Researching Net Zero Water
For some, seeing new developments being built while current residents face drought-induced water cutbacks seems incongruous. Los Angeles County may have a solution.
The Los Angeles Times reported that the county “will consider new water-saving requirements for developers and look at tax options to pay for future drought planning under a pair of measures adopted Tuesday.”
County staff will now start working on drafting an ordinance to make sure new developments do not require additional water. The idea of “net zero” energy for building has been in place for a while, with the use of solar, energy efficiency and other renewable sources. But net zero water is slowly beginning to gain some traction now, too.
The idea behind net zero water is that buildings are able to use other available water sources to meet water needs, including using rainwater, stormwater or other kinds of graywater or blackwater recycling, and at the same time employing water efficiency and conservation measures to reduce demand.
Last summer, San Francisco took an important step in requiring all new developments over 250,000 square feet to develop onsite water systems to meet all nonpotable water needs for buildings – but that effort is still short of a net zero ordinance.
Los Angeles will spend a year doing research about its potential new ordinance, but environmental groups have already come out in favor of the idea, and business groups are against it, claiming that it would drive up the cost of building and making the housing crisis worse.
The Year of the Tunnels?
This year was heralded as the year of reckoning for Gov. Jerry Brown’s Delta tunnels plan. After years (if not decades), 2016 was going to be when the plan either moved definitively forward or was finally put to rest.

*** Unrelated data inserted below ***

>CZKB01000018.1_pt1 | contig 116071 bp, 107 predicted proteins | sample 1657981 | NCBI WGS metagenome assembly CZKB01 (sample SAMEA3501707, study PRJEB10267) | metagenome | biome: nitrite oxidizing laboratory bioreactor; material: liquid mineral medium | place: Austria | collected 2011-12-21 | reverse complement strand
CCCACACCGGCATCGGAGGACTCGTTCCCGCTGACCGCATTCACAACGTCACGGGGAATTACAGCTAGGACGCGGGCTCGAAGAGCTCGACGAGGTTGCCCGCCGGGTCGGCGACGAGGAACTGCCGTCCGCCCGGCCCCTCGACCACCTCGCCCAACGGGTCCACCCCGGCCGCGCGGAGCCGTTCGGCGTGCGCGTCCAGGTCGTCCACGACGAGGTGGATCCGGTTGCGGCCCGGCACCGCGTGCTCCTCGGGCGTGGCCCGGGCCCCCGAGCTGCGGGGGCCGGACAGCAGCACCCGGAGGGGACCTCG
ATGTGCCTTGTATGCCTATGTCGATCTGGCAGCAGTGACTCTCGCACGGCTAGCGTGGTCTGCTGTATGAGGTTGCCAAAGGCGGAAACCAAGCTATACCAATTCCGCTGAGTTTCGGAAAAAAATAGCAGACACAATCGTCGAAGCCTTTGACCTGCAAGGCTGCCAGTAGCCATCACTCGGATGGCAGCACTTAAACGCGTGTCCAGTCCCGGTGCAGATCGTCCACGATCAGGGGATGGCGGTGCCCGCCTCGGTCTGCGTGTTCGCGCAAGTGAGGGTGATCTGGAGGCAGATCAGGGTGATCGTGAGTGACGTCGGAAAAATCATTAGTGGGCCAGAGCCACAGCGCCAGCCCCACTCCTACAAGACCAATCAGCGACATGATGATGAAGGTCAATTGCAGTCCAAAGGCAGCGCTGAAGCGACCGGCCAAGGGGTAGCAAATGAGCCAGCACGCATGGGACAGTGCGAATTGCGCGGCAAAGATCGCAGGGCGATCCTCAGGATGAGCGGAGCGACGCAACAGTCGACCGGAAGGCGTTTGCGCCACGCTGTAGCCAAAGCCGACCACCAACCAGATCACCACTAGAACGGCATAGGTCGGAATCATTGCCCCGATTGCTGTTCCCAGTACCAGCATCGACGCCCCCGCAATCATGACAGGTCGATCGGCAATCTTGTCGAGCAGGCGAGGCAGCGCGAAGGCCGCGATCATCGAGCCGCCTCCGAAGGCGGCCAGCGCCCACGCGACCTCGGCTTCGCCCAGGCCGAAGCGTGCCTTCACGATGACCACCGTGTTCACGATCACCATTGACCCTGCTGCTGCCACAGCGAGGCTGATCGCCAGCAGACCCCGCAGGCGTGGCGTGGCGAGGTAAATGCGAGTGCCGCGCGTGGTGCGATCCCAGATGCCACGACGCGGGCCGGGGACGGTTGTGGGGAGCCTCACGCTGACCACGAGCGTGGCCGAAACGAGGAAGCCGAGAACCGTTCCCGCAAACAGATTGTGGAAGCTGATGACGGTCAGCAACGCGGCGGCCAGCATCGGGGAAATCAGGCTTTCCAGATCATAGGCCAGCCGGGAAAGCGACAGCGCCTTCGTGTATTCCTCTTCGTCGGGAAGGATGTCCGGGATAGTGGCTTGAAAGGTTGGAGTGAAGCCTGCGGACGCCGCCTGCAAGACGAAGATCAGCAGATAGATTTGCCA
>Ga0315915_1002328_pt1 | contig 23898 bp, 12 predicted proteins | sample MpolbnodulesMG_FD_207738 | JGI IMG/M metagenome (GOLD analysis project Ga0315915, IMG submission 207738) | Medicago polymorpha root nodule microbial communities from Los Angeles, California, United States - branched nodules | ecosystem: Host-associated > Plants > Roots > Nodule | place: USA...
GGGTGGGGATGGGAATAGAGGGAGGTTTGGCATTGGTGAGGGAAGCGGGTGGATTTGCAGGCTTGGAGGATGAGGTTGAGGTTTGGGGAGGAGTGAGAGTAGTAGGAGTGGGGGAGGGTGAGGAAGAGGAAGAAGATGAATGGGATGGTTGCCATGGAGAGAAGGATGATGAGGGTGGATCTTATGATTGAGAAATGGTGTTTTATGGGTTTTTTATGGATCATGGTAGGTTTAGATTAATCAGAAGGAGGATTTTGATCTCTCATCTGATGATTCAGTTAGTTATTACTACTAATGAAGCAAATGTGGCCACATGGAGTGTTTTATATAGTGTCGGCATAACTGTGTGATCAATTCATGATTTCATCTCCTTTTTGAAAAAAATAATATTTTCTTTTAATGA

And so far, there seem to be more speed bumps for his plan.
For starters, the Sacramento County Board of Supervisors voted to support AB 1713, a bill by Assemblyman Susan Eggman that would put the tunnels plan to public vote. “The public deserves the opportunity to cast a vote on such an enormous and expensive project,” said Supervisor Patrick Kennedy. “Assemblymember Eggman’s bill rightfully gives the people a voice.”
That’s not all. Writing for the Los Angeles Times, Bettina Boxall describes how the tunnels plan, now dubbed California WaterFix, was originally thought of as “a grand delta fix that would push water exports back to — or even above — their peak in the early 2000s of an average 5.3 million acre-feet a year.”
But, she writes, after environmental needs are taken into consideration, “instead of cranking open the pumps, the tunnels will, at best, do little more than maintain the status quo.”
How much are water agencies willing to pay for the status quo?
New Conservation Targets Set
This week we learned that Californians came close to meeting the governor’s mandate for statewide cumulative water cutbacks of 25 percent from June 2015 to February 2016. The final numbers showed a 23.9 percent savings.
With more water this year in parts of the state, some water agencies are already moving to toss their conservation goals, but the state is holding firm on keeping conservation as part of the mix of drought responses.
However, conservation targets for some places have been amended, and the State Water Resources Control Board has just published a list of each water supplier’s new and former conservation targets.
Top image: A 1,300 gallon cistern in the backyard of a home in North Hollywood, Calif., stores rainwater captured from the roof runoff during rain. Los Angeles County is considering an ordinance for net zero water for new developments. (Michael Owen Baker, Associated Press)